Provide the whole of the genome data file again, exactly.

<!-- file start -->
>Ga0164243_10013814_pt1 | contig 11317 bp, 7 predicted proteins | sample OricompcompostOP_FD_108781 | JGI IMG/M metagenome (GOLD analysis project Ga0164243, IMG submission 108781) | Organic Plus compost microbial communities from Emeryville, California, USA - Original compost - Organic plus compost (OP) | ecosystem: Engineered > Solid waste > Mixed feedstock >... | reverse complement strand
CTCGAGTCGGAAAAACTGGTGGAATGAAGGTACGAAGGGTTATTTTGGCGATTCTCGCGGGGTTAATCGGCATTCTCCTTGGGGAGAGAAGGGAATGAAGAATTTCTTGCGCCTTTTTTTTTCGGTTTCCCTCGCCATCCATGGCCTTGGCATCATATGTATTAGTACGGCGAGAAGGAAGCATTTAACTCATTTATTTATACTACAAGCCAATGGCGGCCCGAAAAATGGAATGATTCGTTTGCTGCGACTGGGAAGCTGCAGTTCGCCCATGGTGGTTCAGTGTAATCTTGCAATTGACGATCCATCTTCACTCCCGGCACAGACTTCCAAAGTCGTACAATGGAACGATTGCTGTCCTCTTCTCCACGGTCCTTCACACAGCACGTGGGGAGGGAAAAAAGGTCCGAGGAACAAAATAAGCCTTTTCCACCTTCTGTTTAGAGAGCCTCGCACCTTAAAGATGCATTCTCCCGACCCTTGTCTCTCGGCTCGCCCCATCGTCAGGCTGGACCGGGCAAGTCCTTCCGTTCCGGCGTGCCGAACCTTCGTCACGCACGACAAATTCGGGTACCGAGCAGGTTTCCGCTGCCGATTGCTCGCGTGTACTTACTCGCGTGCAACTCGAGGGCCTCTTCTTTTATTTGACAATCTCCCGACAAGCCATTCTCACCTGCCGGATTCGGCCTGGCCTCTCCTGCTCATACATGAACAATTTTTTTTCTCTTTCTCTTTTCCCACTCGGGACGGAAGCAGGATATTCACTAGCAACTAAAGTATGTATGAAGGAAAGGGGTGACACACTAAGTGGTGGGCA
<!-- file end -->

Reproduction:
>Ga0164243_10013814_pt1 | contig 11317 bp, 7 predicted proteins | sample OricompcompostOP_FD_108781 | JGI IMG/M metagenome (GOLD analysis project Ga0164243, IMG submission 108781) | Organic Plus compost microbial communities from Emeryville, California, USA - Original compost - Organic plus compost (OP) | ecosystem: Engineered > Solid waste > Mixed feedstock >... | reverse complement strand
CTCGAGTCGGAAAAACTGGTGGAATGAAGGTACGAAGGGTTATTTTGGCGATTCTCGCGGGGTTAATCGGCATTCTCCTTGGGGAGAGAAGGGAATGAAGAATTTCTTGCGCCTTTTTTTTTCGGTTTCCCTCGCCATCCATGGCCTTGGCATCATATGTATTAGTACGGCGAGAAGGAAGCATTTAACTCATTTATTTATACTACAAGCCAATGGCGGCCCGAAAAATGGAATGATTCGTTTGCTGCGACTGGGAAGCTGCAGTTCGCCCATGGTGGTTCAGTGTAATCTTGCAATTGACGATCCATCTTCACTCCCGGCACAGACTTCCAAAGTCGTACAATGGAACGATTGCTGTCCTCTTCTCCACGGTCCTTCACACAGCACGTGGGGAGGGAAAAAAGGTCCGAGGAACAAAATAAGCCTTTTCCACCTTCTGTTTAGAGAGCCTCGCACCTTAAAGATGCATTCTCCCGACCCTTGTCTCTCGGCTCGCCCCATCGTCAGGCTGGACCGGGCAAGTCCTTCCGTTCCGGCGTGCCGAACCTTCGTCACGCACGACAAATTCGGGTACCGAGCAGGTTTCCGCTGCCGATTGCTCGCGTGTACTTACTCGCGTGCAACTCGAGGGCCTCTTCTTTTATTTGACAATCTCCCGACAAGCCATTCTCACCTGCCGGATTCGGCCTGGCCTCTCCTGCTCATACATGAACAATTTTTTTTCTCTTTCTCTTTTCCCACTCGGGACGGAAGCAGGATATTCACTAGCAACTAAAGTATGTATGAAGGAAAGGGGTGACACACTAAGTGGTGGGCA